As working moms, we’re often encouraged to draw an iron curtain between our work and family lives. But I’ve learned that the more I lean into the tension these two worlds create, the better I am as a mother and a business owner. Over the years, I’ve found there are lessons I can draw from my experience as an entrepreneur and apply to my family life.
Yesterday I wrote about the business lessons I apply to parenting. Here are four business lessons that have helped me with parenting:
- Decide what you’re willing (and able) to compromise. Through the years I’ve gotten good at coming up with compromises when client relations get tense. They want more work for no more pay? I may offer a special rate for an additional contract or extension. A vendor and I are deadlocked over a fee? We split the difference. My daughter is in a screaming meltdown over having to wear her uniform to preschool? I suggest she wears the standard-issue jumper with her favorite T-shirt underneath. Everyone wins.
- The leader sets the tone. I spent the first few years of my career working for newspapers, organizations known for tyrannical editors – and colossal collapse. When pre-dinner meltdowns are eminent at my house, I brace my own feelings, force a calm and upbeat demeanor, and lead by example.
- You get what you give. When dealing with clients, I always try to give a little extra – throw in a little last-minute edit for no fee, or accommodate a delayed check when I know a trusted publication is in a pinch. Somehow, some way, these little things come back to me: useful introductions, extra assignments, or simply a warmer client relationship. Being flexible and generous is how I like to be treated, how I want to treat others, and I find that it always, always comes back around. The same rule works with kids. Without fail, there are days when all I want to do is rush the kids through our evening routine and park them into bed. But then I think about how quickly things can change, and I try to enjoy them goofing off in the bath, or the smart questions my 3-year-old asks about Harry Potter, or the sweet way my 5-year-old asks me to snuggle when I tuck her in. When I slow down and indulge in what they really need from me, the favor is returned a zillion- fold.
- Don’t jump to conclusions. When a vendor sends me an email that reads–at first glance–as incompetent or rude, I check my impulse to respond with a screed. Instead, I ask questions and seek clarity. I am nearly always met with one or two results: a) The person scrambles to clear up a mess up, or b) confusion is cleared and I am met with a response that makes me like the person more than I did before. When I am at the end of my rope and swear my children’s torture of each other means they’re sociopathic sadists (is that redundant?), I try to slow down the scene with a phrase like: “I know you love your brother and wouldn’t want to hurt him.” Without fail one or the other will express the most tender, heart-wrenching empathy. Shortly after, I’ll find my 3-year-old nonchalantly zipping his sister’s jumper, or my 5-year-old “fixing” her little brother’s busted plastic chopsticks with tape. And I am reassured that not only do these children have consciences, they are the sweetest souls in the universe.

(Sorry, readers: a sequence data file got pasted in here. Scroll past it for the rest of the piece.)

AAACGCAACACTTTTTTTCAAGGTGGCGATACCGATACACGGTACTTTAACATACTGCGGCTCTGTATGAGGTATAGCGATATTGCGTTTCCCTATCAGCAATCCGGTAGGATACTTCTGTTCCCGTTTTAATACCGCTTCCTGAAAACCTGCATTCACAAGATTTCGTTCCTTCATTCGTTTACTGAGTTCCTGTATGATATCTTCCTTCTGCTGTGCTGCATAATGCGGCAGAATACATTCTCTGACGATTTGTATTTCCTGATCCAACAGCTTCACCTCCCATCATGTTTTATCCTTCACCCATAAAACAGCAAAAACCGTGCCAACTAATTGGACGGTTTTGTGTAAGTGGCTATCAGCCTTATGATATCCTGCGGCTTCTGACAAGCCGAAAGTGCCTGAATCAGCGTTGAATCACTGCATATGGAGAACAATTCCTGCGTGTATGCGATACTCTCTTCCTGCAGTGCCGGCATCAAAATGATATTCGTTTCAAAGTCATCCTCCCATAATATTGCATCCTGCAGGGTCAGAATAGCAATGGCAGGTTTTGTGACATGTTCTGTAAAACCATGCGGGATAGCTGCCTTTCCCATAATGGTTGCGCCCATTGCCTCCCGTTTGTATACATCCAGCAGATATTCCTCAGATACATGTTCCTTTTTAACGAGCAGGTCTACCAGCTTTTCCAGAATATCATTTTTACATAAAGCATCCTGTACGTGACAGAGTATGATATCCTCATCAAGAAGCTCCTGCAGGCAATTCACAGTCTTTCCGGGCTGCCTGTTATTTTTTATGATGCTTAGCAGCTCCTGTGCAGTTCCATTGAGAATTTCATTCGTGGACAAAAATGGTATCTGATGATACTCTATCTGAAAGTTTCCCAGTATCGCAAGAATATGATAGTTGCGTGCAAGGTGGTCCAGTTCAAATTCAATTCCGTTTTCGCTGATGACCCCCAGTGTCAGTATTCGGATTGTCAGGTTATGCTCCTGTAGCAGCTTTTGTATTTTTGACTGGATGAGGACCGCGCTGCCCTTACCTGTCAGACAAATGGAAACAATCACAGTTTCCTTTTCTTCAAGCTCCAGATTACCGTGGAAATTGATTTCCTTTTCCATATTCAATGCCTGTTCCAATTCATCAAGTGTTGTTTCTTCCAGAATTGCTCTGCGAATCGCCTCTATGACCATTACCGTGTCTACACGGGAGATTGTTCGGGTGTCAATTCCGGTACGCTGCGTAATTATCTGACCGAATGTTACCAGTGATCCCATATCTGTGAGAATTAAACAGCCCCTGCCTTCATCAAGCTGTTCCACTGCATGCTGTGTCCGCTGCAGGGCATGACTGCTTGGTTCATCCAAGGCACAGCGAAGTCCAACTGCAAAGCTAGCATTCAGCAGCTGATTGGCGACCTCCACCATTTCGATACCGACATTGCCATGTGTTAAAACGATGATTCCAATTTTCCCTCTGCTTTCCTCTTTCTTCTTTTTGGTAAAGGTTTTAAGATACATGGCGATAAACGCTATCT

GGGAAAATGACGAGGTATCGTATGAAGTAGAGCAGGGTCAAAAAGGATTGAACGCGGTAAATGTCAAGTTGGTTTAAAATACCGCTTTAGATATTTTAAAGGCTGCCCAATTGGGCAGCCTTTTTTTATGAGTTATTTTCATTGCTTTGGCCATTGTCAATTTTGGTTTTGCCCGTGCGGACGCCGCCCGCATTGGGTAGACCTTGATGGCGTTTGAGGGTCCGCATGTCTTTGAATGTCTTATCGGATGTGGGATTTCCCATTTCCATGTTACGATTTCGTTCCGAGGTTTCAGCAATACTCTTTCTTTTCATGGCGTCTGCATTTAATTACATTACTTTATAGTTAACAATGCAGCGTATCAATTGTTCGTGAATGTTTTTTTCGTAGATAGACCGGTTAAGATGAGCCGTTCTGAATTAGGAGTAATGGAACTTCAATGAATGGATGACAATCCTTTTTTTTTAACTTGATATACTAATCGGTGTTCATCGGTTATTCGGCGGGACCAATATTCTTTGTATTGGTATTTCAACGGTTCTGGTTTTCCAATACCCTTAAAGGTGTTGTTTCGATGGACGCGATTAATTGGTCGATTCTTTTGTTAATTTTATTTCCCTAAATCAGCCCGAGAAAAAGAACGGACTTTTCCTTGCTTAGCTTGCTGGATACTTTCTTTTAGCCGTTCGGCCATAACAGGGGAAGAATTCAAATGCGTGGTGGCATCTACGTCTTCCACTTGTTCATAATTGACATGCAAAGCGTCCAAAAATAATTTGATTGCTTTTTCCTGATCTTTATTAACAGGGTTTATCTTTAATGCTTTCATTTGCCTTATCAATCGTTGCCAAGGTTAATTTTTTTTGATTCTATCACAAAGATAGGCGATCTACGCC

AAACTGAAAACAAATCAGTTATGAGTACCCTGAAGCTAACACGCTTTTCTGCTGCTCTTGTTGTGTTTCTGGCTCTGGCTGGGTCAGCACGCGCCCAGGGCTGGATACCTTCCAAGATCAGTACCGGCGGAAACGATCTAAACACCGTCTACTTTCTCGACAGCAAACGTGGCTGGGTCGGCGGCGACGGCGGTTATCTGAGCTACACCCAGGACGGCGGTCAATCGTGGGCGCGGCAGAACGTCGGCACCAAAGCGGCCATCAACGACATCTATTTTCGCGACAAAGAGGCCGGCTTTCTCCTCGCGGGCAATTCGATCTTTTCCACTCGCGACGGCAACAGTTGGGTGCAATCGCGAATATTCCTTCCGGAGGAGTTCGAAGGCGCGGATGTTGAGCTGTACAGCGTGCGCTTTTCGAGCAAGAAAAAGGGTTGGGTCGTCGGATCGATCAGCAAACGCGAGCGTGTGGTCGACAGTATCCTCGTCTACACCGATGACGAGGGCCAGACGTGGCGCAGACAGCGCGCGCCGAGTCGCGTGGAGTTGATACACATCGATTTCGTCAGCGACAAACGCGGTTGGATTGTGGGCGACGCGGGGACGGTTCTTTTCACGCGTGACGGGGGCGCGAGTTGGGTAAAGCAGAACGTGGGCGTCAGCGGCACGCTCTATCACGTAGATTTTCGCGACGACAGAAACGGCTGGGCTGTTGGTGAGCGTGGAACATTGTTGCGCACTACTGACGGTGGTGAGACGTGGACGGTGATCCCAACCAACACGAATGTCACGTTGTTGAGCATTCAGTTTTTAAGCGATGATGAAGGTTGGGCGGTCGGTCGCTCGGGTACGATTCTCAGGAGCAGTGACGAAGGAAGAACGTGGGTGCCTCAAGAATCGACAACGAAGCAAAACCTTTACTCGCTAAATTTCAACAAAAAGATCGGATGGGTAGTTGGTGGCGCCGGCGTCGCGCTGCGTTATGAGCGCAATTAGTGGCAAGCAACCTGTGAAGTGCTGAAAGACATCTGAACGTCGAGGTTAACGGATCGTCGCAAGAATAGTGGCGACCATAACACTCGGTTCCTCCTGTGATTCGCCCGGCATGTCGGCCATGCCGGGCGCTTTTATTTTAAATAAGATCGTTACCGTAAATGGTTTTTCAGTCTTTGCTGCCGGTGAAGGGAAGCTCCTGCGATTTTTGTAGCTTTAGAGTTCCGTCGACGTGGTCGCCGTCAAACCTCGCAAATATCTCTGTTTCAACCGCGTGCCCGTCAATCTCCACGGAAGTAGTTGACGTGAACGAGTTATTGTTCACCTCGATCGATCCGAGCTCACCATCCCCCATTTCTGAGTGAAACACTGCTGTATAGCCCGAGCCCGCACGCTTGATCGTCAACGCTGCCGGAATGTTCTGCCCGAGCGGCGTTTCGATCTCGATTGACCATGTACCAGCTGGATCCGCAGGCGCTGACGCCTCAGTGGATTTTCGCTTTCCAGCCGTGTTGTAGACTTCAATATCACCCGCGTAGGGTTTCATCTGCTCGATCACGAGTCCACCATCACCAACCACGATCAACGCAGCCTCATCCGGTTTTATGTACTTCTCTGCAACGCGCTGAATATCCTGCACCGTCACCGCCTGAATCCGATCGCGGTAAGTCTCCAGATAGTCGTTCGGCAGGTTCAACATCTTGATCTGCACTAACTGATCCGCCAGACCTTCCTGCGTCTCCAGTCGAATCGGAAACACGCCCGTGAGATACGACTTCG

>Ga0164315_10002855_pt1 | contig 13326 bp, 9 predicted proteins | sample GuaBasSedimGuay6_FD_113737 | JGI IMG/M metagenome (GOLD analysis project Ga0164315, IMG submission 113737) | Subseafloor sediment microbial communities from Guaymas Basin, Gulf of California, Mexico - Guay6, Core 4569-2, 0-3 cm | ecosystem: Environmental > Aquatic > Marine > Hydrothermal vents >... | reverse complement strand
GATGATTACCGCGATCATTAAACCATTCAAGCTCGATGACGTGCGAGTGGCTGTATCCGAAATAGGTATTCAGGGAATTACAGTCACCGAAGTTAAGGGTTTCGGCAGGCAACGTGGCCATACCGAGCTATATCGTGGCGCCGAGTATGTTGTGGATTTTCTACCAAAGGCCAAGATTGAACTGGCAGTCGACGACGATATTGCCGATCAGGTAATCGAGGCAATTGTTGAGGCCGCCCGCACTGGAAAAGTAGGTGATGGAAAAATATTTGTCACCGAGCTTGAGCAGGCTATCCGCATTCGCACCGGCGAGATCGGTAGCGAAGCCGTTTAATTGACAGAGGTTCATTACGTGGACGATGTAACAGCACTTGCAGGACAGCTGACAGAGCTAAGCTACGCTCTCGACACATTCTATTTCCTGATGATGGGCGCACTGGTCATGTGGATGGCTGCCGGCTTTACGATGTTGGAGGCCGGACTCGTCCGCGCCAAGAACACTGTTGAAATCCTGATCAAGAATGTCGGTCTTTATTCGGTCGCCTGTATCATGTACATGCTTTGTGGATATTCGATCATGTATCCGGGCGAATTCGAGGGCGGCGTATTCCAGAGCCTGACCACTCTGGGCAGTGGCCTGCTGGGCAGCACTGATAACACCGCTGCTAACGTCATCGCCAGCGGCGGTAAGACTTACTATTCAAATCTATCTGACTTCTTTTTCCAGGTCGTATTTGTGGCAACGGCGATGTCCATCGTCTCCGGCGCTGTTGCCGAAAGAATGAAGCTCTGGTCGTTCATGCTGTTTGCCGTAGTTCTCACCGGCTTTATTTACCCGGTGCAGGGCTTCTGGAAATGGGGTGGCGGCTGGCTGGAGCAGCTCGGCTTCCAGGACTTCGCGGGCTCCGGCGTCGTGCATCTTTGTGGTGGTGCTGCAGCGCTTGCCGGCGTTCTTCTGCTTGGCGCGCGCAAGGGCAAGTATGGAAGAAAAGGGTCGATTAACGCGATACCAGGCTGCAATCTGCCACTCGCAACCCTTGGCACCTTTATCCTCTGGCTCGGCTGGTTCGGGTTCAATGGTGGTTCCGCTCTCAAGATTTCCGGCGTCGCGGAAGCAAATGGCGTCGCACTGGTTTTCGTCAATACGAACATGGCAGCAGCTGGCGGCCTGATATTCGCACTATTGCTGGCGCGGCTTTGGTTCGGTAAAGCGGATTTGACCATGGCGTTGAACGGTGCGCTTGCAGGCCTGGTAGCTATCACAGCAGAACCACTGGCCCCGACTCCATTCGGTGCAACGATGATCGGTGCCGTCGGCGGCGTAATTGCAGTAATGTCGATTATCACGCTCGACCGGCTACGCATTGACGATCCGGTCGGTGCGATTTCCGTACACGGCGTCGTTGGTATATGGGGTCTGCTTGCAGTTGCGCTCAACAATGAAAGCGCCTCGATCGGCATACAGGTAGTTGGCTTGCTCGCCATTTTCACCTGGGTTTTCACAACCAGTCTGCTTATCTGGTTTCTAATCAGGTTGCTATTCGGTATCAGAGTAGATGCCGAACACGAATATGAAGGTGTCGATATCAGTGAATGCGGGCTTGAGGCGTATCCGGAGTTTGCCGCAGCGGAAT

But I also rely on lessons learned while chasing my two preschoolers around the playground when navigating the professional world.Here are four lessons being a mom has taught me about business:
- It’s just a phase. When my son was driving me bonkers with his nighttime waking, I calmed my exhausted mind with the assurance that he would grow out of it. He did. Now, when sales are slow or interview sources are tough to find, I calm my frustrated mind with the assurance that this, too shall pass. And it does.
- Say “I’m sorry,” when you need to. Kids need to know that parents are human, just as they must be taught to accept responsibility for their actions. So when I forget my promise to take my kids on a tram ride, I apologize. Similarly, when an editor calls me out on a factual error in my copy, I simply say, “I’m sorry” — instead of arguing or justifying the error. We all make mistakes. Owning up to them is important in any relationship.
- Appreciate the great things while they last. When my daughter was two, she mimicked snapping her fingers by soundlessly opening and closing her hand while making clucking sounds with her tongue. I found this to be so clever and funny and cherished those moments, knowing she would quickly grow out of it (and she did). Mothers know how to appreciate what’s happening in the moment when it comes to our kids. But we sometimes forget to do the same when it comes to our work. Now, when business is roaring, I put extra money aside, and when my calendar is booked with delightful clients, I relish and nurture these relationships.
- You’re on – even when you’re off. Kids, of course, hear everything you say and notice everything you do. They absorb your attitudes about annoying neighbors and mimic your bad table manners. Just as I now make a point of sitting up straight so I can then yell at my kids to do the same with a measure of self-respect, I make a point to carefully proofread even casual emails with clients with whom I have a friendly relationship. The way we act says as much about us as the words we speak, and if we want to be treated like a professional, we need to act like one. Little things make big impressions.
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